Language Selection

English French German Italian Portuguese Spanish

Blub Volley – a nice little volleyball game for Ubuntu

Filed under
Gaming

A reader by the name of Markus sent us an email to let us know of Blub Volley, a small, free and fun volleyball game.

The gameplay itself is fairly easy to understand and it doesn’t take long before you’re controlling your ‘blub’ around the playing field, bouncing the ball back over the net as in traditional volleyball.

While the game is fun, it does lack a certain polish with a rather complicated game setup menu that makes it harder than necessary to set up a game with more options than you need, and some strange behavior in-game (it’s possible to jump over the net into the opposition side) and slightly unpredictable physics.

rest here




More in Tux Machines

Leftovers: KDE/Qt

Leftovers: OSS

Security Leftovers

  • DNS server attacks begin using BIND software flaw
    Attackers have started exploiting a flaw in the most widely used software for the DNS (Domain Name System), which translates domain names into IP addresses. Last week, a patch was issued for the denial-of-service flaw, which affects all versions of BIND 9, open-source software originally developed by the University of California at Berkeley in the 1980s.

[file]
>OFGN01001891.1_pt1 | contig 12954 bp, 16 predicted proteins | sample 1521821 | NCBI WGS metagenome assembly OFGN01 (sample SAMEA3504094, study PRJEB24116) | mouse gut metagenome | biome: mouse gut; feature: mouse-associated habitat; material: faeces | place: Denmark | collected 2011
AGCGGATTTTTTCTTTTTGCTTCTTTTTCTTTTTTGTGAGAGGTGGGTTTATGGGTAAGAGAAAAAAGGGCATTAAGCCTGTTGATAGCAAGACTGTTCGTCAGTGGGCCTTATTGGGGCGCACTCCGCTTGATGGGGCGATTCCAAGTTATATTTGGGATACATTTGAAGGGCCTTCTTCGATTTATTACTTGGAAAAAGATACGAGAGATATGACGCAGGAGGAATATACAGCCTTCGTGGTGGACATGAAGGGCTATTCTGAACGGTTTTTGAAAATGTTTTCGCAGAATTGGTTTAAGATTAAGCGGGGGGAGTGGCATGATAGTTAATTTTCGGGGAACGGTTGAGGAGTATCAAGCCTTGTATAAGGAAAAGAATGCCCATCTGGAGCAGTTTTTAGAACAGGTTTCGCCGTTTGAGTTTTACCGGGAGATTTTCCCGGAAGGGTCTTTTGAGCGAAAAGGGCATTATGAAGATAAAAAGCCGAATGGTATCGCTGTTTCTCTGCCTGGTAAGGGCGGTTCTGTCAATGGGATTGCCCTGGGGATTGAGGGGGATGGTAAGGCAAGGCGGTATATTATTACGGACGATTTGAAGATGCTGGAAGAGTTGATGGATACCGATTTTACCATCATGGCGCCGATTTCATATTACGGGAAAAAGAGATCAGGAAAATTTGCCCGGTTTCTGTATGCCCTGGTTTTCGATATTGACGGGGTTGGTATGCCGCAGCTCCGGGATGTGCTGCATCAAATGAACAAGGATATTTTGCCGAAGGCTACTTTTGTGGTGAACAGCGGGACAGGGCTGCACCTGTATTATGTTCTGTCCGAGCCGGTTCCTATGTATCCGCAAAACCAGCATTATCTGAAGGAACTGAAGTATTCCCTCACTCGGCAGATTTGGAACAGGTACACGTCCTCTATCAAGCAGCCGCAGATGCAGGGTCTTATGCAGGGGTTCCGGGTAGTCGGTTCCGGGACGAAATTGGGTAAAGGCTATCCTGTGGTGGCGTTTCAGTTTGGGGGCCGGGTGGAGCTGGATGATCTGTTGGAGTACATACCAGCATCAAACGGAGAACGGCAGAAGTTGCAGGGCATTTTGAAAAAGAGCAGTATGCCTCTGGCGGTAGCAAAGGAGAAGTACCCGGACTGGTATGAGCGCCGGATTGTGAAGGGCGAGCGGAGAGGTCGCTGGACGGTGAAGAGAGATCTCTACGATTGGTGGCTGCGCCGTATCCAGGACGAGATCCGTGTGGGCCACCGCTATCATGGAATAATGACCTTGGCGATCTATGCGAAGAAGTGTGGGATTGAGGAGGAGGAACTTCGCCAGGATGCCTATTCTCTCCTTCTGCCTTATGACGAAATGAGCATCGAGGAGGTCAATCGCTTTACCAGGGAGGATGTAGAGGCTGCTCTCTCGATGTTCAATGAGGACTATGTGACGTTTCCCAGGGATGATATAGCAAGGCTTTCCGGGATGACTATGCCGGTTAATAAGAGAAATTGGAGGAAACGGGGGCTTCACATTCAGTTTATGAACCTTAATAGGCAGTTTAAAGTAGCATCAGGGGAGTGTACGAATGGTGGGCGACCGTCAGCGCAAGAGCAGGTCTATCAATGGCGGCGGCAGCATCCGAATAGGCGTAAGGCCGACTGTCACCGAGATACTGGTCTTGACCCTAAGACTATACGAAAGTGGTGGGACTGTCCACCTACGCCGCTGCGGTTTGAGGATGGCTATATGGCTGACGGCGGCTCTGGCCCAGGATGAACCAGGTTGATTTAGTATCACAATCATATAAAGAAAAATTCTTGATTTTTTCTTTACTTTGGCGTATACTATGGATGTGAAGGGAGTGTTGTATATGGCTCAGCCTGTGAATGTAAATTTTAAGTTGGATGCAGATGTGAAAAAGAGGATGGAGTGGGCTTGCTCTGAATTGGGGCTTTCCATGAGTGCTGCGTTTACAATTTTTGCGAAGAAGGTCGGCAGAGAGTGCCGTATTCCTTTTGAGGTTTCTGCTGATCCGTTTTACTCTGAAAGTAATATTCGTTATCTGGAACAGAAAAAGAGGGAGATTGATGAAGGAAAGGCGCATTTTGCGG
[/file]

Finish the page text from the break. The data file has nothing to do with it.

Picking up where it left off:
• Researchers Create First Firmware Worm That Attacks Macs
    The common wisdom when it comes to PCs and Apple computers is that the latter are much more secure. Particularly when it comes to firmware, people have assumed that Apple systems are locked down in ways that PCs aren’t. It turns out this isn’t true. Two researchers have found that several known vulnerabilities affecting the firmware of all the top PC makers can also hit the firmware of MACs. What’s more, the researchers have designed a proof-of-concept worm for the first time that would allow a firmware attack to spread automatically from MacBook to MacBook, without the need for them to be networked.

Brocade CEO: Transition To Open Source Will Be Difficult For Cisco

Communications CEO Lloyd Carney said traditional vendors like Cisco will have a tough time adapting to a more software-defined, open source space. That's because traditional vendors like Cisco's revenue streams are tied to closed architectures, Carney said. Read more